Quick Note on Storytelling, Security and Privacy

In a post from Nov 17, I tried to give an update on what happened after my Ignite Talk at #2016DML. As I mentioned then, I joined Cornelia and Anna to co-facilitate a small group of students and refugees who started working on storytelling in teams of German students and refugees. Over the last couple of weeks, teams and tandems were formed and some were split up again. Usually, this happened when some of the refugees could not attend the class anymore for various reasons: some moved, one found a job, one decided to attend more German language classes.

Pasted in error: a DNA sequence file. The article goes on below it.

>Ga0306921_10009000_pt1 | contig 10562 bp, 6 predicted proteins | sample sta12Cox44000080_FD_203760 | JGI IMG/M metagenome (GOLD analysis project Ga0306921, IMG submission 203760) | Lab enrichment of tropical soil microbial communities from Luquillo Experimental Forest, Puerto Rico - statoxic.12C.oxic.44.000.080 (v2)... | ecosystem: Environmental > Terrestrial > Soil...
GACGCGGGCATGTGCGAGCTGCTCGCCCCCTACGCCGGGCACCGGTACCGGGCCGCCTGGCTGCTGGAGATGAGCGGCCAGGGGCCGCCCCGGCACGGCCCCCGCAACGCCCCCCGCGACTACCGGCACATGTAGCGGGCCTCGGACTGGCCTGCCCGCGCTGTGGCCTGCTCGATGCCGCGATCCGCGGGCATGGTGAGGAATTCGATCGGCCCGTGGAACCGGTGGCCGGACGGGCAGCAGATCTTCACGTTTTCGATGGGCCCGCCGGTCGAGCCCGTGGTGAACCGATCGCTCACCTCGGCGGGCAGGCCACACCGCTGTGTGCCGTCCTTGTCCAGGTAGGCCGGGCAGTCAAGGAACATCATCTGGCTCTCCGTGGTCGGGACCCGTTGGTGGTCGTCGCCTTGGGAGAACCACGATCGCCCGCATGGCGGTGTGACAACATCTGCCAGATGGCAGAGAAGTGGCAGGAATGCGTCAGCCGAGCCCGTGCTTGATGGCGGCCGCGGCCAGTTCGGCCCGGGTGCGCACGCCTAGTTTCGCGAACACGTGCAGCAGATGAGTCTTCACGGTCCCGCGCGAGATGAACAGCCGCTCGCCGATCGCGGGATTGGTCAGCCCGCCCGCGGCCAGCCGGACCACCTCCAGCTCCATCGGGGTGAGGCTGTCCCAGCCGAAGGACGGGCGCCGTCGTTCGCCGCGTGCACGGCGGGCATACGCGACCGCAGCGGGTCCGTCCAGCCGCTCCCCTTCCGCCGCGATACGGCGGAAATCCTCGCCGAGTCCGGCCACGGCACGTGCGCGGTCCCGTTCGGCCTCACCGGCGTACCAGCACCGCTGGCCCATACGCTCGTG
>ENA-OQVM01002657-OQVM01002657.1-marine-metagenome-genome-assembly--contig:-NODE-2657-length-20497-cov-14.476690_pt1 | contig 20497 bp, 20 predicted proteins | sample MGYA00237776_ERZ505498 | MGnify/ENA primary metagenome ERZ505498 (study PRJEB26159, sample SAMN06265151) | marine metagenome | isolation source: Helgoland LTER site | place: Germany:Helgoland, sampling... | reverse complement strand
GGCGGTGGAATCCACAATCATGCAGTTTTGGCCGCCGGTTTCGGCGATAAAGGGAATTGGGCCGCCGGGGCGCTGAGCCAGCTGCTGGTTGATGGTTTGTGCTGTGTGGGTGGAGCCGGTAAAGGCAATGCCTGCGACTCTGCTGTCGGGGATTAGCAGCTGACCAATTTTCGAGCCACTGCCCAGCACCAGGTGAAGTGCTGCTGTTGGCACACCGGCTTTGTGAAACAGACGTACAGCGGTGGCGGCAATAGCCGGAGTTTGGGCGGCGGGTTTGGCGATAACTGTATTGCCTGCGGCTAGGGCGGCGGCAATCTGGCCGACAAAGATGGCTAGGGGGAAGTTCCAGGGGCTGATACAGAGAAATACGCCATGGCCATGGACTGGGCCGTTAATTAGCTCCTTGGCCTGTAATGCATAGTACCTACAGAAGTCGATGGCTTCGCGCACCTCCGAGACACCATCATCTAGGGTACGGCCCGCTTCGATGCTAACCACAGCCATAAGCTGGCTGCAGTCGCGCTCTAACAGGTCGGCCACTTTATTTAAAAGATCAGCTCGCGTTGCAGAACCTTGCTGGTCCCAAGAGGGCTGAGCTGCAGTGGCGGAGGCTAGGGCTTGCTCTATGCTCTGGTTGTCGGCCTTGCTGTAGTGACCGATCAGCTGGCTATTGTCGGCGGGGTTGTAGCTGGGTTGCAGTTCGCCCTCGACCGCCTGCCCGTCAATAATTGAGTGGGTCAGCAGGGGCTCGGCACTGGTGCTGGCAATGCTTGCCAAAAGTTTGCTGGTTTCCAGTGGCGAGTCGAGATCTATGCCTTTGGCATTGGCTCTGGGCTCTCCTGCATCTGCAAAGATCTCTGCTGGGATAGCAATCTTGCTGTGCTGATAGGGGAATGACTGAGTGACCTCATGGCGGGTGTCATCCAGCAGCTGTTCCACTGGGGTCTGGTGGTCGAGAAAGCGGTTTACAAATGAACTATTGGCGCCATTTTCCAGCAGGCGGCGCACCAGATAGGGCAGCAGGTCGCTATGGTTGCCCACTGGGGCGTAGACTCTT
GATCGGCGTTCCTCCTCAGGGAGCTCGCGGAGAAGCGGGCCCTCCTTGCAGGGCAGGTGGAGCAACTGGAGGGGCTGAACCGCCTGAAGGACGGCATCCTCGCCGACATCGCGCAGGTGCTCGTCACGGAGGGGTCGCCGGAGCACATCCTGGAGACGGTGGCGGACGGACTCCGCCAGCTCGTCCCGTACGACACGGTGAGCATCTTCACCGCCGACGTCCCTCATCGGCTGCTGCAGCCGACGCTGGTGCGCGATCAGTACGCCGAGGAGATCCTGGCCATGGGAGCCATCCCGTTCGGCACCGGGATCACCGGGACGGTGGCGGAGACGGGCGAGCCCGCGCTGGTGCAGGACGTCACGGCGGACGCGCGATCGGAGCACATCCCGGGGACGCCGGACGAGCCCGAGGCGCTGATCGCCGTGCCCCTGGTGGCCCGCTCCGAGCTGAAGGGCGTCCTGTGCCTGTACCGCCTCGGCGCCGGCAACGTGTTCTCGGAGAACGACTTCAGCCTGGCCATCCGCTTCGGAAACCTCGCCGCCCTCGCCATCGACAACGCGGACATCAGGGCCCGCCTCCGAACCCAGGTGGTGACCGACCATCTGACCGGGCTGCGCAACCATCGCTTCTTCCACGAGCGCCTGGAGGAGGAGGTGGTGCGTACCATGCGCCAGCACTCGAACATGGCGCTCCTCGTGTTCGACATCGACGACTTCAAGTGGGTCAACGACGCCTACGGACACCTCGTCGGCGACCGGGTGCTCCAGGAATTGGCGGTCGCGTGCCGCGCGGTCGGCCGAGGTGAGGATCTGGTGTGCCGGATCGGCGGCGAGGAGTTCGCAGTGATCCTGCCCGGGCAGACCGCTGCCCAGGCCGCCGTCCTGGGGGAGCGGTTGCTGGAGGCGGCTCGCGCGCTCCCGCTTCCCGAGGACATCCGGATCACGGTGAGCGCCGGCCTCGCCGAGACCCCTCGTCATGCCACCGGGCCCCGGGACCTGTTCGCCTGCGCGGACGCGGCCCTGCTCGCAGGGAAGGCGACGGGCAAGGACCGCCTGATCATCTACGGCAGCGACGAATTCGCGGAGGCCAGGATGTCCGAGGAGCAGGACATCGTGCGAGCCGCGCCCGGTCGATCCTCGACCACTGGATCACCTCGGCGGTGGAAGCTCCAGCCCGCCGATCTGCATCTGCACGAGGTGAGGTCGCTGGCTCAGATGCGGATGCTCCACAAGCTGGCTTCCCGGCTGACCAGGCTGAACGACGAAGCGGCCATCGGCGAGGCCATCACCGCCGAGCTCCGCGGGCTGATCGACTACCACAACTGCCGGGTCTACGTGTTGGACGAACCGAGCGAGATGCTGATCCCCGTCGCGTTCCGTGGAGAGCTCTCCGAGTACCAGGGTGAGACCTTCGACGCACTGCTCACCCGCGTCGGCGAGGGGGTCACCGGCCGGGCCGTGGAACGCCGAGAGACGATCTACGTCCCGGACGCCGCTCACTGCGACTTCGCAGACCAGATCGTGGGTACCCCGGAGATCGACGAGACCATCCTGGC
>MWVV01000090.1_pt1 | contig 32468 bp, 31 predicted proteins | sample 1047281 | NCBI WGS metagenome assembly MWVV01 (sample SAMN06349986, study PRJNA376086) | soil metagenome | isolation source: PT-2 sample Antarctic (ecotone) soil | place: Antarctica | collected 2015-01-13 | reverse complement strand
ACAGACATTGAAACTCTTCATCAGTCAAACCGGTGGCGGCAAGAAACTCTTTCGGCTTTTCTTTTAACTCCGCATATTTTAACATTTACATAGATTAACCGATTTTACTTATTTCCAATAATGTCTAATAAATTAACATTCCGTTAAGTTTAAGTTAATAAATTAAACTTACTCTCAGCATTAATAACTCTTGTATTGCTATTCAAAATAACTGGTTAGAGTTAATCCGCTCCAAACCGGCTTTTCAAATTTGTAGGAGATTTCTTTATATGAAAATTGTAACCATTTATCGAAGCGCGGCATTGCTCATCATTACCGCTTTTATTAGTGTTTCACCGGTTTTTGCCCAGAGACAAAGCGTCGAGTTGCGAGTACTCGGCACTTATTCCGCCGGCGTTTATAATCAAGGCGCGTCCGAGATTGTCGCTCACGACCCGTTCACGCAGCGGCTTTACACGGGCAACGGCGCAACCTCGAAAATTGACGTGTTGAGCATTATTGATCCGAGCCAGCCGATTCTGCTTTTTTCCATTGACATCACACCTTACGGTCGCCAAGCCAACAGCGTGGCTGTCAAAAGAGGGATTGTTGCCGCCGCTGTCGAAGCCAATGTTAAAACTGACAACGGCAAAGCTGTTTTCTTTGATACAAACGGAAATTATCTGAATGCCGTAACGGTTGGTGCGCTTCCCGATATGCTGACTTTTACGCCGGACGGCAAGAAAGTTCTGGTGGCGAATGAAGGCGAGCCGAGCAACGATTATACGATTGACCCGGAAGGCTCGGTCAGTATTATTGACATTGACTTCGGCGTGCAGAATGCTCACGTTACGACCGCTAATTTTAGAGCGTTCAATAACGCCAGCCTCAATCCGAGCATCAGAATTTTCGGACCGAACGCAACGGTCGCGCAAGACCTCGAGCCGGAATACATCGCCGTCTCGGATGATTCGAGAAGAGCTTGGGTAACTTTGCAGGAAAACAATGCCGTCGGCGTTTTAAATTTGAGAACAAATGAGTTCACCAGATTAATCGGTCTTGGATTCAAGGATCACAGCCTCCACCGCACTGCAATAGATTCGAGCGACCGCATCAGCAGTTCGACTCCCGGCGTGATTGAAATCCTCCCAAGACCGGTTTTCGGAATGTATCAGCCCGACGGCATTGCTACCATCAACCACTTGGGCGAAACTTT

However, some were able to stick to coming to the seminar and it is great to see how they come up with ideas, weave in feedback and continue the work. The first couple of sessions were pretty much devoted to finding common ground within the teams. Topics and ideas were negotiated, refined and then tried out. Team constellations changed (and, accordingly, the topics). Over the past 2-4 weeks, this has stabilized and, now that the teams have been working together, we see what their work might amount to. During our last working session, we discussed modes of publication in more detail than before. One of the teams will tell stories about the journey from Syria to Germany and, during their process of mapping out the stories, they brought up questions around privacy and safety. Questions emerged especially for the refugee in the team: will I be confronted, harassed and subject to hate speech when we publish this? Might this text have negative implications for my relatives in Syria and Germany or the people who helped me make it here? If so, do I want to protect my identity? Which measures can I take? These questions emerged during our session and it was great to see the emphatic reactions to these questions in the group. During the discussion, others became more aware of issues around privacy and security and it became clear that there is no absolute state of privacy or safety but that you can take some measures to move towards a safer space (which, in itself, is a great outcome of a seminar session to my mind). In our cases these measures can be the creation of an alter ego, the anonymization or altering of story details, names of relatives, of villages, of towns along the route from Syria to Germany. But apart from the mere facts of a story, we also talked about technology-driven solutions like VPN tunnels, encryption, messaging apps, browsers and the existence of geo data in a photo you take with a digital camera or a phone. As I pointed out in my last post, the group is quite diverse in its experience and knowledge regarding online communication. Some were able to explain the difference between HTTPS and HTTP better than me, same goes for VPN or TOR. Others thought their emails were protected and safe because their account has a password. So I decided to give them some homework and sent them this article called “How to encrypt your entire life in less than an hour” to have a common ground to start from. We’ll have our next session tomorrow and I look forward to see what changes (if any) they have made to their habits.

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